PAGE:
(Bloomberg) -- French utility Engie SA may spend about €2 billion ($2.1 billion) by the end of the decade to buy and upgrade biomethane assets in Europe as customers switch away from fossil fuels.
European Union nations are increasingly supporting the use of renewable gases such as biomethane, which is made by recycling agricultural and other organic waste, to replace natural gas and fight global warming. The need became more pressing after Russia squeezed gas supplies following its invasion of Ukraine, plunging the continent into its worst energy crisis in decades.
Engie said this year it plans to invest €3 billion to boost its biomethane production by more than 10-fold by 2030 in Europe. One-third of that may be spent on developing its own projects, while about two-thirds could be used for acquisitions of companies or plants, as well as their modernization and expansion, Camille Bonenfant-Jeanneney, head of renewable gases in Europe, said in a presentation near Paris Thusrday.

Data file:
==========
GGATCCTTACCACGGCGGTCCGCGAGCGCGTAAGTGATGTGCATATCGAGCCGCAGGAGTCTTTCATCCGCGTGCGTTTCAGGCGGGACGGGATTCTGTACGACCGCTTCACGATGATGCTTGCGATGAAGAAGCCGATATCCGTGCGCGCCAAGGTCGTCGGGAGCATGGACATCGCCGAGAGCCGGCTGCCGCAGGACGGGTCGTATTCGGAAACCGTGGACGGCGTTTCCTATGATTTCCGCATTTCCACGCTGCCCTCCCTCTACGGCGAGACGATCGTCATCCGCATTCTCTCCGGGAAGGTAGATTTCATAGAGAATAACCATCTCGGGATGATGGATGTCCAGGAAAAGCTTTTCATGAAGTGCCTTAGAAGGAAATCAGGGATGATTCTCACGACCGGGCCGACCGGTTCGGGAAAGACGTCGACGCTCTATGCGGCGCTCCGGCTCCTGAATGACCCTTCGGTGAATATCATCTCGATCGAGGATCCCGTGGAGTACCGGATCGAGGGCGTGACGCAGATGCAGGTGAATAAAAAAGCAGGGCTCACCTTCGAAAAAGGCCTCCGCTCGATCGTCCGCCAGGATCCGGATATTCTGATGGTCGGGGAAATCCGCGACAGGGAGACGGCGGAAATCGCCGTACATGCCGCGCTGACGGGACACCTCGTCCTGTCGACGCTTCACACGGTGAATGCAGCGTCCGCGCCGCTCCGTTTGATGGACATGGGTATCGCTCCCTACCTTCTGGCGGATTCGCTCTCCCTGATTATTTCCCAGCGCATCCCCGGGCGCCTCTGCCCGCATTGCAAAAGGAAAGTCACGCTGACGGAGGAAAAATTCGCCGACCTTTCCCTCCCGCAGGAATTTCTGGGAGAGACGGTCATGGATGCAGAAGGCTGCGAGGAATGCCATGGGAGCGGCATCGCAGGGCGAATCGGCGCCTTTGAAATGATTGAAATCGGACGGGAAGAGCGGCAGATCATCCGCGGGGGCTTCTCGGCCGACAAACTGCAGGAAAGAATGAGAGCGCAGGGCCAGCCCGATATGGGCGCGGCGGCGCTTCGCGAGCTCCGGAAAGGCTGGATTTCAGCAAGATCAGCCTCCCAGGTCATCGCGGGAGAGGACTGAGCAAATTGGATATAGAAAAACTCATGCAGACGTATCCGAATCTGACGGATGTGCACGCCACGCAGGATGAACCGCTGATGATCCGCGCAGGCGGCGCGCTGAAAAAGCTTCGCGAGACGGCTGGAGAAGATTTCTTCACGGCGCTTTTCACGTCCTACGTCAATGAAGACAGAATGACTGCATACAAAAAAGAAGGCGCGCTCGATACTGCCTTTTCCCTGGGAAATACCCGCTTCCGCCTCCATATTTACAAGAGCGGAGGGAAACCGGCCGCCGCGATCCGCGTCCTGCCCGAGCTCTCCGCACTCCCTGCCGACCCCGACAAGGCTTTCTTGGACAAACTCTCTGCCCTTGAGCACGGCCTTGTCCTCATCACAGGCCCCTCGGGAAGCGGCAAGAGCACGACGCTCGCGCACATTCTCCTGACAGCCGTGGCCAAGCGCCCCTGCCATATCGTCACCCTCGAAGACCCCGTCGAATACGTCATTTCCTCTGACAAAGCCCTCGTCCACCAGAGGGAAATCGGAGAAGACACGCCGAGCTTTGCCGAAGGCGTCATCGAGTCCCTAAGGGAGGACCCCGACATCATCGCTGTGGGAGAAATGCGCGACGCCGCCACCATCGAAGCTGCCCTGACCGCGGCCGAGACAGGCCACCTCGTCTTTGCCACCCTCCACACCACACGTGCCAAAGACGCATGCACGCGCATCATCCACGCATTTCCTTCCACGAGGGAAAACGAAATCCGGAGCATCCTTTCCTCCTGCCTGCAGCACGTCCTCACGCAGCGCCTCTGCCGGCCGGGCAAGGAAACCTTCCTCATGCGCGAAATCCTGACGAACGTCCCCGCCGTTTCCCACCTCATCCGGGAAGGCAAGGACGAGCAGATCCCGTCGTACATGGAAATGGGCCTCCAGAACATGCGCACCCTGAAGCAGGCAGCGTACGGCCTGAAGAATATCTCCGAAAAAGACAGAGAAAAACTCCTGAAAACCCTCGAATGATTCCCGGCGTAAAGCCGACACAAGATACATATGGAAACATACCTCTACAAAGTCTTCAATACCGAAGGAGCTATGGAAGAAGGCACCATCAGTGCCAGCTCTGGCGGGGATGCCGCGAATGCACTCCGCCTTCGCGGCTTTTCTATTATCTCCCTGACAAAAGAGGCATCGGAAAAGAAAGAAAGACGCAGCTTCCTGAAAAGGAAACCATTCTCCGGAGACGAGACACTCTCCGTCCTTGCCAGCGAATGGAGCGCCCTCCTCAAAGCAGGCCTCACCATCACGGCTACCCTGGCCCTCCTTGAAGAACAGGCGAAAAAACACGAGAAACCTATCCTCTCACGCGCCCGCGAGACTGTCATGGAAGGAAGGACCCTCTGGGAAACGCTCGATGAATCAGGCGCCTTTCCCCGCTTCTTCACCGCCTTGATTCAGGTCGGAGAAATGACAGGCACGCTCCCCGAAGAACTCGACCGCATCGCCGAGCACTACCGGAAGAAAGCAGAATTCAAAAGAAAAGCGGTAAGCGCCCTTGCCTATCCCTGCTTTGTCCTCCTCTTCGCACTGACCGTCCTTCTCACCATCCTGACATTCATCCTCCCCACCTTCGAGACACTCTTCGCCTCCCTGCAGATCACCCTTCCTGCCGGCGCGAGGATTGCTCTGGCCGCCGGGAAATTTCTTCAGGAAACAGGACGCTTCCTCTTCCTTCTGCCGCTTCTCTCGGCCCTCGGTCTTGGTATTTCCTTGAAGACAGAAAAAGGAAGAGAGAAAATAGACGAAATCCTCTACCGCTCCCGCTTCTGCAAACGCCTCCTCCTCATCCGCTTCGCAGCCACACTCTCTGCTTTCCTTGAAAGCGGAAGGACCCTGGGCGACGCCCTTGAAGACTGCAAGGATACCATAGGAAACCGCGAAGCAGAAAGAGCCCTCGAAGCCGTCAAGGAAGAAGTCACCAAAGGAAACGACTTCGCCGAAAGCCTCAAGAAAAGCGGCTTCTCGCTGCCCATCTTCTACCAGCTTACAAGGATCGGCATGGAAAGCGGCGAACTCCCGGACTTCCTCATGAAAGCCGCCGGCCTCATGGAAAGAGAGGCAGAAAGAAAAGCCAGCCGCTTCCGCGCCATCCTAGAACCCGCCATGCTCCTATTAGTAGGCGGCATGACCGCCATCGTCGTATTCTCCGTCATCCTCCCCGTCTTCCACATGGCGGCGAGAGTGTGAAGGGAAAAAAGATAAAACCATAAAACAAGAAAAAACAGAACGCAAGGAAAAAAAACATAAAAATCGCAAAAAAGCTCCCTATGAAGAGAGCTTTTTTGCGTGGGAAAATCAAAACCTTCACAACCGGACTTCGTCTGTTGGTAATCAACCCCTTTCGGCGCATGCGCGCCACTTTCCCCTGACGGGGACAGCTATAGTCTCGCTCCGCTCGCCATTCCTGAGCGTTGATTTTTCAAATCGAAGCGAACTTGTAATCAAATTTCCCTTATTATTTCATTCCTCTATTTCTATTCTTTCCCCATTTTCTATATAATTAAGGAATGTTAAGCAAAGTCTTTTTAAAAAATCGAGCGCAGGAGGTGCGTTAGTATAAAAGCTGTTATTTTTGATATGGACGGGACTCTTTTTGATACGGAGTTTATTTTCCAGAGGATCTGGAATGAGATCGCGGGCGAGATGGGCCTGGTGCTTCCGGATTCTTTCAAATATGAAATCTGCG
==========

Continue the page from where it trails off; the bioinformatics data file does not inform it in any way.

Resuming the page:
“We have projects under development or of acquisitions in the Netherlands and Germany, and greenfield projects in Italy, Poland and Belgium,” while Engie also plans to expand in France, the UK and Spain, Bonenfant-Jeanneney said. “We need to mix the types of growth, because developing greenfield projects have quite long lead times.”
The leading French gas supplier, which is targeting a biomethane production of 10 terawatt-hours in Europe by 2030, had an installed capacity of 670 gigawatt-hours in France at the end of June. On Thursday, it announced the £64.8 million ($80 million) acquisition of Ixora Energy Ltd., a UK company with three production units that generate 160 GWh of biomethane annually.
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